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Blue plaque

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Blue plaque

English Heritage blue plaque commemorating Ian Fleming at 22b Ebury Street, Belgravia, London (erected 1996)

A blue plaque is a permanent sign installed in a public place in the United Kingdom and elsewhere to commemorate a link between that location and a famous person or event, serving as a historical marker.

The world's first blue plaques were erected in London in the 19th century to mark the homes and workplaces of famous people.[1] This scheme continues to the present day, having been administered successively by the Society of Arts (1867–1901), the London County Council (1901–1965), the Greater London Council (1965–1986), and English Heritage (1986 to date).

Many other plaque schemes have since been initiated in the United Kingdom. Some are restricted to a specific geographical area, others to a particular theme of historical commemoration. They are administered by a range of bodies including Transport Trust, the Royal Society of Chemistry and the British Comic Society. The plaques erected by these schemes are manufactured in a variety of designs, shapes, materials, and colours: some are blue, others are not. The term "blue plaque" may be used narrowly to refer to the official English Heritage scheme, but is also often used informally to encompass all similar schemes.

There are also commemorative plaque schemes throughout the world such as those in Paris, Rome, Oslo, Dublin; and in other cities in Australia, Canada, Russia, and the United States. The forms these take vary, and they tend to be known as historical markers.


  • In the United Kingdom 1
    • English Heritage scheme 1.1
      • History 1.1.1
      • Criteria 1.1.2
      • Selection process 1.1.3
      • Event plaques 1.1.4
      • English Heritage plaques outside London 1.1.5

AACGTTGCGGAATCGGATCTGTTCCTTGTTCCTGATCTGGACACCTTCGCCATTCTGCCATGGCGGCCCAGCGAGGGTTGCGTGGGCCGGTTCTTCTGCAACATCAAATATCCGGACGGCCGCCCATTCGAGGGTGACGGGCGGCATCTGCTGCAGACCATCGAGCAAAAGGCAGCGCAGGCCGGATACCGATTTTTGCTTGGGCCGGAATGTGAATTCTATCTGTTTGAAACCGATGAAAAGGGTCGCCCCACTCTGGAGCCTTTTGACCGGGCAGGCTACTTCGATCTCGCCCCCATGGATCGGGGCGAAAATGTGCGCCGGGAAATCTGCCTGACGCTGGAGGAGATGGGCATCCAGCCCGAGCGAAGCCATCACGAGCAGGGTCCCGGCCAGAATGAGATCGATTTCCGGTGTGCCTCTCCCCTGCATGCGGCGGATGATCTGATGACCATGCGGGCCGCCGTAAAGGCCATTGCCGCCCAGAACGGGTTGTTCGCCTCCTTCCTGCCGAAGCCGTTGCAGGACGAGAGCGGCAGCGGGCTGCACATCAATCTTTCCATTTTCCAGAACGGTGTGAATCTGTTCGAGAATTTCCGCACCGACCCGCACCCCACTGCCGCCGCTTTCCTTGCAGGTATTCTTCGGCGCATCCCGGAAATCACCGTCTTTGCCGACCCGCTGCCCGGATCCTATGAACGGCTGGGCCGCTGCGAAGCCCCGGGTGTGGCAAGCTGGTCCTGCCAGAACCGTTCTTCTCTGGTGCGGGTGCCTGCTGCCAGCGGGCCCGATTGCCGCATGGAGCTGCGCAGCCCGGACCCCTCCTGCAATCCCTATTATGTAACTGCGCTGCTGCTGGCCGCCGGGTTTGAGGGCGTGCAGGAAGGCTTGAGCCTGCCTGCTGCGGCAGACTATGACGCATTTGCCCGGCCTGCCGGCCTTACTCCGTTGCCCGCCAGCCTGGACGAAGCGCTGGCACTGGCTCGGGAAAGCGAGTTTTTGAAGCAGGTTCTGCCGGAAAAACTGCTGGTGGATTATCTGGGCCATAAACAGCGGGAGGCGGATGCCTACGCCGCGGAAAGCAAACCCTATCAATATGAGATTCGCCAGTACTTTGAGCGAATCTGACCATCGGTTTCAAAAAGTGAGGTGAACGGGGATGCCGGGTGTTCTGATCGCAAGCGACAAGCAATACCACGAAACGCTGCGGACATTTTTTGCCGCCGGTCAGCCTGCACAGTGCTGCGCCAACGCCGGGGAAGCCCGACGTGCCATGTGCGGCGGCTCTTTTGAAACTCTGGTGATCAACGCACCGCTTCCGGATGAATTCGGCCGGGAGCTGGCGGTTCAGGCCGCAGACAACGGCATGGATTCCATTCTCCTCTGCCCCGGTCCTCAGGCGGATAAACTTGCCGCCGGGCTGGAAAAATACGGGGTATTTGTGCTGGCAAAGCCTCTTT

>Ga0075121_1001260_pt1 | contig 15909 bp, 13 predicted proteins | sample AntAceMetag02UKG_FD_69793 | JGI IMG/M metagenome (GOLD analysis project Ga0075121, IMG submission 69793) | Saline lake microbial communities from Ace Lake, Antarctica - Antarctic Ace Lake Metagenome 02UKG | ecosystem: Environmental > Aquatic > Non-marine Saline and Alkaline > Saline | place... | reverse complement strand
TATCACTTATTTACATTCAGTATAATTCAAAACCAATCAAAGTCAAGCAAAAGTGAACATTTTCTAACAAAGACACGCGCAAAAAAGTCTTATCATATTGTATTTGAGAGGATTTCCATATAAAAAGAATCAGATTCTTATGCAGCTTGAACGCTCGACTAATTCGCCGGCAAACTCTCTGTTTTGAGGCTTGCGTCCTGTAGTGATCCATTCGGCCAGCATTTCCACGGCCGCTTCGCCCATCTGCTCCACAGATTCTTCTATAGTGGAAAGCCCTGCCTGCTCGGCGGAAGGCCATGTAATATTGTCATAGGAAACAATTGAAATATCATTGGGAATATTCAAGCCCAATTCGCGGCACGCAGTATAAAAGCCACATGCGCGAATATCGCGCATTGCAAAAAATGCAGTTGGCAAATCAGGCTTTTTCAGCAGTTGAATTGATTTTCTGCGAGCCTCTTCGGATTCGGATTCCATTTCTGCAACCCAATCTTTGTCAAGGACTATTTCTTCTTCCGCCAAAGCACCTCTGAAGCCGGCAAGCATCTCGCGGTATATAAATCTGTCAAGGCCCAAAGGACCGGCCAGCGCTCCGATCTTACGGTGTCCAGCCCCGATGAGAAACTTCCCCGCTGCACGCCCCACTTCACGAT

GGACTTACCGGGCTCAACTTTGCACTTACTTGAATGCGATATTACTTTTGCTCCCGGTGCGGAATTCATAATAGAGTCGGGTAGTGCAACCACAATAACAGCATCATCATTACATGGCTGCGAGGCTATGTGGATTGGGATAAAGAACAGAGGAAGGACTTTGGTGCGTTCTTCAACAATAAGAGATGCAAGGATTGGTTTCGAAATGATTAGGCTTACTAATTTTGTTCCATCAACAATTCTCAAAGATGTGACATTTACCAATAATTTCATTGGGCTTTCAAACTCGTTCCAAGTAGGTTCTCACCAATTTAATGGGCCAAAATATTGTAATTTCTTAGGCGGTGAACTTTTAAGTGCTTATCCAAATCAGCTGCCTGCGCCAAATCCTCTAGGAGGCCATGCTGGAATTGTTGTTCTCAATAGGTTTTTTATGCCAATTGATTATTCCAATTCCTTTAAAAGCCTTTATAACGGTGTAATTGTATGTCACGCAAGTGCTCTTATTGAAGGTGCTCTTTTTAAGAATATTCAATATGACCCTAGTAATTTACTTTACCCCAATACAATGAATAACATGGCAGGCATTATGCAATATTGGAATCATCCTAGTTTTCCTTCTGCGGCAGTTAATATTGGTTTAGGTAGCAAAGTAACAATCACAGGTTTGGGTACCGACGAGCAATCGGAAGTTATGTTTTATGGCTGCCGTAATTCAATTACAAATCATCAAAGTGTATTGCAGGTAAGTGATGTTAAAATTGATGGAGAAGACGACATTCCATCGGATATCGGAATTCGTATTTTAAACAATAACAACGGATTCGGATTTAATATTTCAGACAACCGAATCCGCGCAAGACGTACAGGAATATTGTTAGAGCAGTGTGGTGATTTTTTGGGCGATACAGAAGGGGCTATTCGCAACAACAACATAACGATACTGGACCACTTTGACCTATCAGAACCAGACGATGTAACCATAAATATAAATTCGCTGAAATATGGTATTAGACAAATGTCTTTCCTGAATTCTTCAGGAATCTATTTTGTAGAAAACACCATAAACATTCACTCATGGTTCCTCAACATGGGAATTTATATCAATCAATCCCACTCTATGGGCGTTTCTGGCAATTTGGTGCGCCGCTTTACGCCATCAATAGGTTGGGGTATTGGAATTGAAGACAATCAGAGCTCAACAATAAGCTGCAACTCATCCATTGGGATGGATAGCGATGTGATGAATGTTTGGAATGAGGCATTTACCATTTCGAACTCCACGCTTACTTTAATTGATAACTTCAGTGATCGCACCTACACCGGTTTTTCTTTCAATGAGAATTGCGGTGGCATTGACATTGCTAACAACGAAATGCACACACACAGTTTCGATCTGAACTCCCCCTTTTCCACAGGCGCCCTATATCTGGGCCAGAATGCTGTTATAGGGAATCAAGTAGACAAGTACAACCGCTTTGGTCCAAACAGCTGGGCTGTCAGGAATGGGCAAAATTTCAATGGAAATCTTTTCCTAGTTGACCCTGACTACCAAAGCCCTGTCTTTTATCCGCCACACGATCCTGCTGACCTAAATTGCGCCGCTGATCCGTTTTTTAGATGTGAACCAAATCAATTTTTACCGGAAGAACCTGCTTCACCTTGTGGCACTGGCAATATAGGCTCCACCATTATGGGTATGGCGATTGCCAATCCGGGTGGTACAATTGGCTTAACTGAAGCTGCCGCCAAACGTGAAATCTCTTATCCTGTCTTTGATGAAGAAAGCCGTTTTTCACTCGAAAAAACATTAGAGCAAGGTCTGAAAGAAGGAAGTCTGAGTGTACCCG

• Other UK schemes 1.2
      • Other London schemes 1.2.1
      • Elsewhere in England 1.2.2
      • Northern Ireland 1.2.3
      • Thematic schemes 1.2.4
  • In other countries 2
  • Examples 3
  • References 4
  • Further reading 5
  • External links 6

In the United Kingdom

Society of Arts plaque on Samuel Johnson's house in Gough Square, London (erected 1876). Many of the early Society of Arts and LCC plaques were brown in colour.
London County Council plaque at 48 Doughty Street, Holborn, commemorating Charles Dickens
London County Council plaque at 100 Lambeth Road, Lambeth, commemorating William Bligh (erected 1952)
Greater London Council plaque at 29 Fitzroy Square, Fitzrovia, commemorating Virginia Woolf (erected 1974)
English Heritage plaque at 1 Avondale Road, Palmers Green, commemorating Stevie Smith (erected 2005)

English Heritage scheme

The original blue plaque scheme was established by the Society of Arts in 1867 and since 1986 has been run by English Heritage. It is believed to be the oldest such scheme in the world.[1][2] There are currently some 880 plaques in London; historically there were more, but about 100 have been removed or destroyed because of demolition over the years.

English Heritage plans to erect an average of twelve new blue plaques each year in London.[3] Many are unveiled by prominent public people: for example, in 2010 a plaque dedicated to John Lennon was unveiled in Montagu Square by Yoko Ono, at the house where the couple shot the cover of the album Two Virgins.[4]